Josh Makower named new director of Stanford Byers Center for Biodesign

Makower will take over leadership of the center, which is dedicated to training people to be health-technology innovators, in the summer.

Josh Makower will take the helm of Stanford Biodesign on Aug. 1. He is a general partner at NEA, a venture capital firm, and chairman of ExploraMed, a medical device incubator. 
NEA

Josh Makower, MD, MBA, an industry leader in health care technology, will become director of the Stanford Byers Center for Biodesign on Aug. 1.

Makower will assume the role from the center’s founder, Paul Yock, MD, professor of medicine and of bioengineering. Yock, who holds the Martha Meier Weiland Professorship in the School of Medicine, will remain closely associated with the program in a new, more limited role. 

“Josh Makower has vast experience developing biomedical technologies and ushering innovations from bench to bedside,” said Lloyd Minor, MD, dean of the School of Medicine. “His deep knowledge and thoughtful approach to invention will enrich Stanford Biodesign and advance Stanford Medicine’s precision health vision of predicting, preventing and curing disease — precisely.” 

The move brings Makower full circle. Twenty years ago, when Yock established Stanford Biodesign, the center was one of the first university programs focused specifically on health technology innovation. Makower joined as co-founder to develop an educational curriculum, becoming the lead architect of the need-driven approach to inventing that has become known as the biodesign innovation process.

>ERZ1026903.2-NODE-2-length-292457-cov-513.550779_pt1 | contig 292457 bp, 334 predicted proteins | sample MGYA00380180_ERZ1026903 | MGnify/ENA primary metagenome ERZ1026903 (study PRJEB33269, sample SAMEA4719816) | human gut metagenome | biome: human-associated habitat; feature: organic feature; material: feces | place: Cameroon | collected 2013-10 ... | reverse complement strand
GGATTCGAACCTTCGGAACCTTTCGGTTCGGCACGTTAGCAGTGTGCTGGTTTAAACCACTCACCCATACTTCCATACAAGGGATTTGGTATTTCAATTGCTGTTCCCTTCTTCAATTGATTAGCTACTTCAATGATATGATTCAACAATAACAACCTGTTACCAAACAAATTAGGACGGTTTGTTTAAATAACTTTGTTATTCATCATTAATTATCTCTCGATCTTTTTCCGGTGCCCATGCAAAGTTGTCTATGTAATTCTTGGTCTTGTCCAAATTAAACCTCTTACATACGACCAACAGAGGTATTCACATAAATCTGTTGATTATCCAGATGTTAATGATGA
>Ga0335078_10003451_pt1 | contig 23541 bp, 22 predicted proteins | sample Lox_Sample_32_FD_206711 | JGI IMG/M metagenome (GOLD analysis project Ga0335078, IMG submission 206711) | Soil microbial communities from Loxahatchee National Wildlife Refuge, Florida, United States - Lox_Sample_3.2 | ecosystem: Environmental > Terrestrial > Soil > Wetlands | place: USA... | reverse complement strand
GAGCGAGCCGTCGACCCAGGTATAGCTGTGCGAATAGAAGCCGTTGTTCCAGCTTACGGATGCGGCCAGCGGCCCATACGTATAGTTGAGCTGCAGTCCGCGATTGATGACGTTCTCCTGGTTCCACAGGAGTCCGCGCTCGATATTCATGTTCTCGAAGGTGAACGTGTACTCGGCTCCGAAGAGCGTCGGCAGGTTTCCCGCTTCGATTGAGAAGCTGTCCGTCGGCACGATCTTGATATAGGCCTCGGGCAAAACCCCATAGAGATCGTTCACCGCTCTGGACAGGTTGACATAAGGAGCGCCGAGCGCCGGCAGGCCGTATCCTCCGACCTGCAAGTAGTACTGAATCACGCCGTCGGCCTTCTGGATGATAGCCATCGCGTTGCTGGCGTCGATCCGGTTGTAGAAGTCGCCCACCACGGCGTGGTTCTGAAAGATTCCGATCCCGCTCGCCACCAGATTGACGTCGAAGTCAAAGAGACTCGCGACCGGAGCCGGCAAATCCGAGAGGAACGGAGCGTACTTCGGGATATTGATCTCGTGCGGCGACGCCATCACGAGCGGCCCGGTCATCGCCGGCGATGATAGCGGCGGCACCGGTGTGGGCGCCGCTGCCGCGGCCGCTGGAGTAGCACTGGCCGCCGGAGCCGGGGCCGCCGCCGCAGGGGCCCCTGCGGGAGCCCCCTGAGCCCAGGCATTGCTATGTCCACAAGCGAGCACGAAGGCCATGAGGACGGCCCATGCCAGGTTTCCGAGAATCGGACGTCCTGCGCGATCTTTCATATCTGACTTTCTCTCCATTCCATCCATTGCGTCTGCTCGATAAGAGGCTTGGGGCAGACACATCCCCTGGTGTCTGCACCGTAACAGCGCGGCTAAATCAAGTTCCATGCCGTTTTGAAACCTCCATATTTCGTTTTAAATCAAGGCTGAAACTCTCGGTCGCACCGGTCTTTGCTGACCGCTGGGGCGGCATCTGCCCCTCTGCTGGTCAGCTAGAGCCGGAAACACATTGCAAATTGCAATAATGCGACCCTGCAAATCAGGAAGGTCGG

Yock and Makower led Stanford Biodesign together for four years until Makower returned to the private sector to focus full time on entrepreneurship and technology development. However, he maintained close ties to Stanford as an adjunct professor of medicine and as an adviser and mentor at the center. As its new director, Makower has been appointed to an endowed professorship.  

“Hearing that Josh was interested in the director position was like finding out that Steph Curry is eligible to play on your college basketball team,” Yock said. “We’re delighted to welcome him back to lead Stanford Biodesign into its next 20 years.”  

Makower has pioneered many procedures and technologies that have transformed health care. Earlier this year, he was selected for membership in the National Academy of Engineering for his invention of balloon sinuplasty and for other innovations. Balloon sinuplasty is a minimally invasive treatment for chronic sinus inflammation; it uses a small balloon catheter to drain the large nasal sinus. 

“Josh is among the top health technology inventors and entrepreneurs of his generation, and to have him return to Biodesign as its next director is a great privilege and opportunity for the program and Stanford,” said Jennifer Cochran, PhD, professor and chair of bioengineering. 

“At this stage in my career I’m thrilled to spend more of my time training the next generation of innovators and working with the Stanford Biodesign team to advance health technology innovation at Stanford and around the world,” Makower said.  

Founding Stanford Biodesign